Now of course, we have no control over the weather. And the devastating drought that has afflicted
True economic progress depends not only on the hard work of millions of people who get up every day and do the best they can, often under overwhelming circumstances; it also depends on responsible governments that reject corruption, enforce the rule of law, and deliver results for their people. This is not just about good governance; this is about good business. Investors will be attracted to states that do this, and they will not be attracted to states with failed or weak leadership, or crime and civil unrest or corruption that taints every transaction and decision.
The private sector and civil society are playing an increasingly important role across Africa in holding governments accountable and demanding fairer, more open, more just economies and societies. Leaders have to lead. They have to demonstrate to their people that democracy does deliver. Sustainable progress is not possible in countries that fail to be good stewards of their natural resources, where the profits from oil and minerals line the pockets of oligarchs who are corporations a world away, but do little to promote long-term growth and prosperity.
The solution starts with transparency. A famous judge in my country once said that sunlight is the best disinfectant, and there's a lot of sunlight in Africa. African countries are starting to embrace this view through participation in the Extractive Industries Transparency Initiative. Creating a favorable investment climate requires countries to translate politics into governing. A famous American politician, Mario Cuomo, once said you campaign in politics, in poetry, but you have to govern in prose - the hard work of explaining what you're doing and getting the results that you promise.
It is important that we recognize that progress has been made when elections are held. And many people believe that democracy is alive and well because an election has taken place. But as important as elections are, democracy is not just about the ballot box. Citizens and governments need to work together to build and sustain strong democratic institutions. From an independent and confident judiciary, to a professional and dedicated civil service, to a free press and vibrant civil society, we've learned this in my own country. We are still working to improve our democracy after 230 years, and we want to give you some of the benefit of the mistakes that we've made and the lessons we've learned along the way. And we stand ready to serve as partners to citizens and leaders looking to improve governance and transparency.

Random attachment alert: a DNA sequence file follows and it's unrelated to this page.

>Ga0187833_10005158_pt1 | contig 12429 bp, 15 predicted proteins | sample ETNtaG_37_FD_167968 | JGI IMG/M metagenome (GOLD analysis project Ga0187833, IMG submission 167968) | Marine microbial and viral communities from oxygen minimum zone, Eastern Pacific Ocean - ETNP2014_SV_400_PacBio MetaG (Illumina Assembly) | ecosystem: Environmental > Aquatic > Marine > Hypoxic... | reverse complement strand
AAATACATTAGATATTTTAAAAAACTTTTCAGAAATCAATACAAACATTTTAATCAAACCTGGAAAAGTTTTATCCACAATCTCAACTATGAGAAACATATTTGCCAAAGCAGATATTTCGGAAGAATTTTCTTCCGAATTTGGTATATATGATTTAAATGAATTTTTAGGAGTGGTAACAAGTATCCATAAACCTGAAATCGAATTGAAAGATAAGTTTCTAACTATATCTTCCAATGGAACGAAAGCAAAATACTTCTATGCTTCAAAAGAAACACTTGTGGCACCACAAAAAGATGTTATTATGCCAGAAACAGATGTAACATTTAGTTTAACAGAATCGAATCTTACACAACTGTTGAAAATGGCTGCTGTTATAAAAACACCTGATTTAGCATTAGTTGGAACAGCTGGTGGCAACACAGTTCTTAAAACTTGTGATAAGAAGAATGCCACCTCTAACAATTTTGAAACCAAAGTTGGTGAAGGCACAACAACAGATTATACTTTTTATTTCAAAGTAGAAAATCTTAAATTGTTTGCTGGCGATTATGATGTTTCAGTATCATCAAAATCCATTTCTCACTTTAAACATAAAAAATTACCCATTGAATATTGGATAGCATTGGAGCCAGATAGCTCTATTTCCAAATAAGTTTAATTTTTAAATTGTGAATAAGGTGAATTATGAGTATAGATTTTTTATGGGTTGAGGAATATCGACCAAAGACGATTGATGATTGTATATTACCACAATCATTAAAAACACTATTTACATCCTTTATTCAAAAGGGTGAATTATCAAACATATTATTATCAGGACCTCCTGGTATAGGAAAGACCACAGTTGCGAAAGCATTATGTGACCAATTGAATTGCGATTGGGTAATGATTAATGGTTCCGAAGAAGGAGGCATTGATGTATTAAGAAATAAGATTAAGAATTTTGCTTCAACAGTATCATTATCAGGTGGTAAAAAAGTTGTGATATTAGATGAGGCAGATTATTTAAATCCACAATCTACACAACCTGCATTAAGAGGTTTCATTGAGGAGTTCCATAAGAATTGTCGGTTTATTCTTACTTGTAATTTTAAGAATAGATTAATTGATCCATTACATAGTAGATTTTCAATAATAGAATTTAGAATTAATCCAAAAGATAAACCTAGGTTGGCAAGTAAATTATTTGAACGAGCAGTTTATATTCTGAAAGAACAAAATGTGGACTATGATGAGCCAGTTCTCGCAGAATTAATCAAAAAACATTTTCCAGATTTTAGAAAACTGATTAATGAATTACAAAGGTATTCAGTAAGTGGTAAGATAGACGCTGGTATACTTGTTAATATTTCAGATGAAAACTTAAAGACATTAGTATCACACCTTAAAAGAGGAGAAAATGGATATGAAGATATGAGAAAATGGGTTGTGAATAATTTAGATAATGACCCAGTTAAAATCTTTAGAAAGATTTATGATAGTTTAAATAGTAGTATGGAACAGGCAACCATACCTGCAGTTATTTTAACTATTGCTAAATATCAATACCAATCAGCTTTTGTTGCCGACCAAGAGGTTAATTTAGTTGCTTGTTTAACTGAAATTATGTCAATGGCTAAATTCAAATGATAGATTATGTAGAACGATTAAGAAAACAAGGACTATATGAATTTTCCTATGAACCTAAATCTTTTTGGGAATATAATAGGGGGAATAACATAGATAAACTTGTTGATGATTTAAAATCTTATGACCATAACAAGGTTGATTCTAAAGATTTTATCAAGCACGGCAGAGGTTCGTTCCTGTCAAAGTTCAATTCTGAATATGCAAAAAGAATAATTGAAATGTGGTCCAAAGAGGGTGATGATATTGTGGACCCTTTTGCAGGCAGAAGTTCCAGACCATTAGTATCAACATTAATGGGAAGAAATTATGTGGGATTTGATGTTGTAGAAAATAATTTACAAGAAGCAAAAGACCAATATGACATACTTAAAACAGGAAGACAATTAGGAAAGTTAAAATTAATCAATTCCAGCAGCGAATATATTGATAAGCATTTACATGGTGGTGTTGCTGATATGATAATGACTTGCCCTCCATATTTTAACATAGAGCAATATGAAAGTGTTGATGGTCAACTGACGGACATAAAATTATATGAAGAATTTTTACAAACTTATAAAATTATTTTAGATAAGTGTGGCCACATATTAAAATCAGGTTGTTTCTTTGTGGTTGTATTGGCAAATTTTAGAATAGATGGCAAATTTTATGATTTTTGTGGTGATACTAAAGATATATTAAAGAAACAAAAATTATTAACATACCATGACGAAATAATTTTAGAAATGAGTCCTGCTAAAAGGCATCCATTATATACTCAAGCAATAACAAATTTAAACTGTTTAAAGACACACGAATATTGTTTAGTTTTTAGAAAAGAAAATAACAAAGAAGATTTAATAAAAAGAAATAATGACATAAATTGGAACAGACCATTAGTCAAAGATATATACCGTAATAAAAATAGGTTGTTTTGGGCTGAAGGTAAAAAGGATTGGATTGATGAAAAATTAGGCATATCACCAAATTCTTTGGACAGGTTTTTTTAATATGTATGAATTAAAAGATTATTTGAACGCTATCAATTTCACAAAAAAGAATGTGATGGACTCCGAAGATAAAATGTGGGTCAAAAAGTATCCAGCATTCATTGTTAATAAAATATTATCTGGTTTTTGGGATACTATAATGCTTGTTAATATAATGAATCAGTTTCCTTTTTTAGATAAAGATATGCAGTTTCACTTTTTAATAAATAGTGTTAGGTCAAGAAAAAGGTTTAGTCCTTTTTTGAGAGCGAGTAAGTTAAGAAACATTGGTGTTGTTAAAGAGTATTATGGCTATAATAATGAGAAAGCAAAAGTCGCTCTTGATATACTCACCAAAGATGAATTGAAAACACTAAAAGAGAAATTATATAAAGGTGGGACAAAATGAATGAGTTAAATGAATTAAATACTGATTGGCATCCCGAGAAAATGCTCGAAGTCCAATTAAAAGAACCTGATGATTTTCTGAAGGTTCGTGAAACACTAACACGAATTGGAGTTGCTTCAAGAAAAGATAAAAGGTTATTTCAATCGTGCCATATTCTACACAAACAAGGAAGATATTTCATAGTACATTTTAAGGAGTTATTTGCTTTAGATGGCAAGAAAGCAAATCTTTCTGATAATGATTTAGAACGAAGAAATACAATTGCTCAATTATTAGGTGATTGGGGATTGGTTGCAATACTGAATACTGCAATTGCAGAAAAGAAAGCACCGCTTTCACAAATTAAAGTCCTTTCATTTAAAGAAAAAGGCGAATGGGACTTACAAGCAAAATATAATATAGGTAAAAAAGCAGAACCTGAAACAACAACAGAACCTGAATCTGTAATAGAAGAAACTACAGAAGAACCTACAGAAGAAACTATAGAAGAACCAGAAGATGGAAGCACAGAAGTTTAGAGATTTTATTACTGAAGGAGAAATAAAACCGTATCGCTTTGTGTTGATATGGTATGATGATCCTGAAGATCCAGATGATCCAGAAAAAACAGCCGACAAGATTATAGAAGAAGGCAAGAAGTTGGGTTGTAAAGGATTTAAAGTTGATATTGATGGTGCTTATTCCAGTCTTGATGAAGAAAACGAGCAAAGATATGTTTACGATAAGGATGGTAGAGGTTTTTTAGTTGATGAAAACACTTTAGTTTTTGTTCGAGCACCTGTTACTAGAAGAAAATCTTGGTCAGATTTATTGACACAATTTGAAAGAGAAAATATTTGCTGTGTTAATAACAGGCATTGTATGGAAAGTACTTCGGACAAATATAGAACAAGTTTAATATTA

Let me conclude with an issue of economic and strategic importance to Africa, to the United States, and I believe to the world, and it is of great personal importance to me - the future of
There are many African women who have made a great and lasting imprint on the world.
In a few days, I will be in
Today, a whole village stands on what was once a dusty and empty patch of land. Like those women, women and men across this continent are taking responsibility. They want partners. They want partners with their governments, they want partners with the private sector, they want partners with countries like my own. There is no reason to wait. The ingredients are all here for an extraordinary explosion of growth, prosperity, and progress. This is a storyline of opportunity that I want to tell, because I know how important it is to translate legislation like AGOA, the efforts of governments like
We are called upon to act to make it possible for the children of this great continent to have the kind of future that all children deserve.
By Hillary Clinton,
Excerpted from Hillary Clinton's speech at The 8th Forum of AGOA, Kenya 2009